The 2016 U.S. Presidential Election Results: Should You Kill Yourself?
Well… that was quite a surprise, wasn’t it?
I have to admit that I struggled to describe this year’s U.S. presidential election.
What could I say that hasn’t already been said in dozens of other articles?
But then I stumbled upon the answer.
It came from a serial killer in New Jersey who kidnaps hookers, eats pizza rolls, and kills his wives.
He has a lot in common with this year’s candidates.
I’m referring to Mr. Plinkett, who became famous for his exceptional reviews of the Star Wars and Star Trek movies.
I thought of him because of a quote from his review of Star Wars Episode 3, where he explained why it was better than Episodes 1 and 2:
“The first film obviously had a kid. A kid that made you wanna sterilize the human race! It also had other kids that @*@#(& talked too! The second film had even MORE kids that talk!
Finally, the only kid in this film [Episode 3] that talks DIES, and all of them die. These are positive changes.”
While all the Star Wars prequels were terrible, Episode 3 was the least bad because all the children DIE.
Like many others, I thought about this election in the same way: Which candidate was the least bad?
And would all the children die?
But Brian, Who Did You Vote For?
Let’s answer that one right away: I did not vote.
In fact, I never vote in elections because I don’t believe in democracy.
Since I am a resident of Washington State, my vote never impacts the results, so don’t blame me for the apocalypse.
Even if I had participated, though, I would not have voted for anyone running – not Hillary, not Trump, not Gary Johnson, not Jill Stein, and not even Evan McMullin.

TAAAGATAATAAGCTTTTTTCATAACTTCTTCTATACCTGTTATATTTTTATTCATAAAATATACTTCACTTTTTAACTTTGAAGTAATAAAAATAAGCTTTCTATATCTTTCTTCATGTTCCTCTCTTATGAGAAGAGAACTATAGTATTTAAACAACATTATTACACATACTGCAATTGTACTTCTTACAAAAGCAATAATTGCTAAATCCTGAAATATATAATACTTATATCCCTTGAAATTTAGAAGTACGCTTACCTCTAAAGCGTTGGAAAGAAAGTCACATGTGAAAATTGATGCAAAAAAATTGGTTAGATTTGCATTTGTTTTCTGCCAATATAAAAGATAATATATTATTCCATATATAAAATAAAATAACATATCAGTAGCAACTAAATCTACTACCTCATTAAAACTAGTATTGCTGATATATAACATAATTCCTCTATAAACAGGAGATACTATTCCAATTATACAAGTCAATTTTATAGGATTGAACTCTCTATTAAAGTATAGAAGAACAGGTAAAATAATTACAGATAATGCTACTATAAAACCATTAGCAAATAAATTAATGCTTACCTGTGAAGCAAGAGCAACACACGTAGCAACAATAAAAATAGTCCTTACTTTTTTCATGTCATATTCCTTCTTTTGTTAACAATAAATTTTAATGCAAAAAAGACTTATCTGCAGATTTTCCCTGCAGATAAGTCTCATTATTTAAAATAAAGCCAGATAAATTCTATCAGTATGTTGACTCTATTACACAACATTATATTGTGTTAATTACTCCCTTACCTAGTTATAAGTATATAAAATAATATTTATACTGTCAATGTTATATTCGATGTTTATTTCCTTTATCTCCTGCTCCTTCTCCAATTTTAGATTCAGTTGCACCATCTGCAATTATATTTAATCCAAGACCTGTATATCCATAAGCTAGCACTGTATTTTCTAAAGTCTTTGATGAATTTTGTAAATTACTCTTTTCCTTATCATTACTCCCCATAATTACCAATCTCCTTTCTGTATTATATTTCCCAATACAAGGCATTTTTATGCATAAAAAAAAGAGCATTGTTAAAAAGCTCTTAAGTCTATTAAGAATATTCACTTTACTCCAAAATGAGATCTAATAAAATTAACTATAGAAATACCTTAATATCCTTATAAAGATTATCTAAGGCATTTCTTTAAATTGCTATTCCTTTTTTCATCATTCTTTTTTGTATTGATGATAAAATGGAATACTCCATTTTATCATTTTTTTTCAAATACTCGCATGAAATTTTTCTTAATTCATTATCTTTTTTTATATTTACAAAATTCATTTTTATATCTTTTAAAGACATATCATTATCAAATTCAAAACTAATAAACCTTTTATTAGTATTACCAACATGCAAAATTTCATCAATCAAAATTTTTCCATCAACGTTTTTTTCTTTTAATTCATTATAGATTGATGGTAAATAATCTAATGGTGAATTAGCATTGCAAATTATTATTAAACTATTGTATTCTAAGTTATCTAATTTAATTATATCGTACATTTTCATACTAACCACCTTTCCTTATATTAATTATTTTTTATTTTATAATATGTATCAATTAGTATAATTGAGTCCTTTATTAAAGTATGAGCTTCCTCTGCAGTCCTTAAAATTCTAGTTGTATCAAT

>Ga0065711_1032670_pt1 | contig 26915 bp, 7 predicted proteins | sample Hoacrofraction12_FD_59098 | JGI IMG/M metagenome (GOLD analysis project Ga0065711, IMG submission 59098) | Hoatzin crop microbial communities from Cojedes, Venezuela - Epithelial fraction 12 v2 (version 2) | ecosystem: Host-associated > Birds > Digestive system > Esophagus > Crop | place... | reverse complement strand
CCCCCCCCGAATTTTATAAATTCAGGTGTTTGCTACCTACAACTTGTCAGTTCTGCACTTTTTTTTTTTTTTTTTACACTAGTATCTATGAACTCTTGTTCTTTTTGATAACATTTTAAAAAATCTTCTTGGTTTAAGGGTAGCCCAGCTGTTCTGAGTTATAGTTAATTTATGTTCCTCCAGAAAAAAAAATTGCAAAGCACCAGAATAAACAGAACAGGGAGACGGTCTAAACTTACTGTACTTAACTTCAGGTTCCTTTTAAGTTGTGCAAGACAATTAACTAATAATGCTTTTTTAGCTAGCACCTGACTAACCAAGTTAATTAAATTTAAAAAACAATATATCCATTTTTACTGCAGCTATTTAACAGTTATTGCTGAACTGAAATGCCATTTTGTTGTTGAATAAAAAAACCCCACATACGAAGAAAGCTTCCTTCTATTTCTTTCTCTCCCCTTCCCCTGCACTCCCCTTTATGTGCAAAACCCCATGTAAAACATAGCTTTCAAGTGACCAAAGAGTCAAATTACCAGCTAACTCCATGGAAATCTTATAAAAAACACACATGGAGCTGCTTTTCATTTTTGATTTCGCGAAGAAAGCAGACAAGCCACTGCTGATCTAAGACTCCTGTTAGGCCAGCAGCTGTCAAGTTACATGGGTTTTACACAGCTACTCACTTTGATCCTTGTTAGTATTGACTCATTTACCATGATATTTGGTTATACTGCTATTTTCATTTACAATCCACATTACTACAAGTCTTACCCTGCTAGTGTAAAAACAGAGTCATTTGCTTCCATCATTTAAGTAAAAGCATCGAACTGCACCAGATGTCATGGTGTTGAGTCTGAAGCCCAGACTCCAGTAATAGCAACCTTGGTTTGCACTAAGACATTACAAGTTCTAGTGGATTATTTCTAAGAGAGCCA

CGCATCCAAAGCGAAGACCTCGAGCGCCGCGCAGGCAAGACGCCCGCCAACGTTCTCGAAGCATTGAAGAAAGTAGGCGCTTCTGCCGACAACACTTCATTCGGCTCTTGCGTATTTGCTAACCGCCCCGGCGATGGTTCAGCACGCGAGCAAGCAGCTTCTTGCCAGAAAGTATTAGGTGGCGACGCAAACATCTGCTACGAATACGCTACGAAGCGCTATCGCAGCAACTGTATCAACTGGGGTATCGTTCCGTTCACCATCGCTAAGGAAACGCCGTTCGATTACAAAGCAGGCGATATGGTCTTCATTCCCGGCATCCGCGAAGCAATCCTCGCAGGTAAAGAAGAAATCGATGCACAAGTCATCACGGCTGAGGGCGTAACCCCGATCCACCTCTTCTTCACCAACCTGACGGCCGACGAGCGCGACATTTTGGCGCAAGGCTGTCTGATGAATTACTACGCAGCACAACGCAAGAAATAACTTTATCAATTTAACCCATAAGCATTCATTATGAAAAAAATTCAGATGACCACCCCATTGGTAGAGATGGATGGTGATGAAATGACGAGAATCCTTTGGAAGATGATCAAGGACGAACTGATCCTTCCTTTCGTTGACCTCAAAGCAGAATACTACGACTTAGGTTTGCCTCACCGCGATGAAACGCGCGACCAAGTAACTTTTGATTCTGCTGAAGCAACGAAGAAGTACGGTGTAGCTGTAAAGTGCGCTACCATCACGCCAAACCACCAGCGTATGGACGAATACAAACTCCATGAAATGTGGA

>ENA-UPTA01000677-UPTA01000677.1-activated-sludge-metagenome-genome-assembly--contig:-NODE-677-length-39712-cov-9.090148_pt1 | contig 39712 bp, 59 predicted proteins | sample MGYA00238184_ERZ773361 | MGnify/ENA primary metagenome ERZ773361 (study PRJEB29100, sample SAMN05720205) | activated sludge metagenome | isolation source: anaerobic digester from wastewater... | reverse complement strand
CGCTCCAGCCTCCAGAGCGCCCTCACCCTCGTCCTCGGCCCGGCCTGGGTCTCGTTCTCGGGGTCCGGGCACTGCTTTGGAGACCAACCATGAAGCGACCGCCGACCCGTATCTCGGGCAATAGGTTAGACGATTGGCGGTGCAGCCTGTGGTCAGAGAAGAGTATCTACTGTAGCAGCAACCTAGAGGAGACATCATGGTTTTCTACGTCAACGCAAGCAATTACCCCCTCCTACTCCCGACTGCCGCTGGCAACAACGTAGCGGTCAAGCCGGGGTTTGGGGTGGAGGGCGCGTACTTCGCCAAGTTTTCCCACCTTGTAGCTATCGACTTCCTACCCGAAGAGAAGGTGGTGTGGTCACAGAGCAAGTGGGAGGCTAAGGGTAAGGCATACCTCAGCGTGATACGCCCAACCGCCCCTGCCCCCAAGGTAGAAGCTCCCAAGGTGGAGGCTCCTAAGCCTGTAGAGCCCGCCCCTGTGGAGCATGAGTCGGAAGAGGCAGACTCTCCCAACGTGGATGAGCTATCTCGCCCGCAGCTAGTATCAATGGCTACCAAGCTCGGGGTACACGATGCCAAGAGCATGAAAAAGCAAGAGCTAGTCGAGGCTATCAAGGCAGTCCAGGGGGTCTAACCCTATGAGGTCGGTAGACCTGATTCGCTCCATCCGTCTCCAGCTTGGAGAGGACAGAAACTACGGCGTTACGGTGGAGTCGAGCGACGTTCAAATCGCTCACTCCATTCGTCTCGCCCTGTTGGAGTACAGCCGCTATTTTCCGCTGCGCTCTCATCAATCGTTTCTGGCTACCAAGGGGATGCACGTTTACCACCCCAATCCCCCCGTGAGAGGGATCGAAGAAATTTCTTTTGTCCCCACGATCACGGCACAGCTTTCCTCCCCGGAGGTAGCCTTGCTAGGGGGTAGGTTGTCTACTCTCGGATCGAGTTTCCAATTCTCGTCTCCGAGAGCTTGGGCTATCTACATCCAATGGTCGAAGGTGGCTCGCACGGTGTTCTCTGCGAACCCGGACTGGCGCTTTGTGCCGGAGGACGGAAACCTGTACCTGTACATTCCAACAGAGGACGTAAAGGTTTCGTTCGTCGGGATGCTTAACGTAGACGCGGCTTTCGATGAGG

No, This is Not the Apocalypse… Calm Down
Originally, I was going to describe why I hated all the candidates, but that seems like a boring topic now.
So, instead, I’ll explain why you should probably not commit suicide (Emphasis on “probably”).
Reason #1: The President Has Less Power Than You Think
Trump cannot just “build a wall” by himself; the U.S. political system greatly limits the power of Presidents, especially in domestic affairs.
For a realistic take on what a President can and cannot accomplish, please see this article.
Even putting aside Trump’s craziness, remember that most of his own party does not like him and does not support his policies.
The President has the most power over foreign policy and Supreme Court nominations, but those are both less likely to impact you directly.
So, no, Trump is not going to rescind your job offer or your visa, banks are not going to rescind internship or job offers, and you should worry about things you can control.
Reason #2: Candidates and Elections Like This Have Precedent
This was the “ugliest election ever”?
The process was “rigged”?
One candidate was crazy, corrupt, or didn’t have the “right temperament” to lead?
I laughed at all these claims because they indicate that the person doesn’t know anything about history.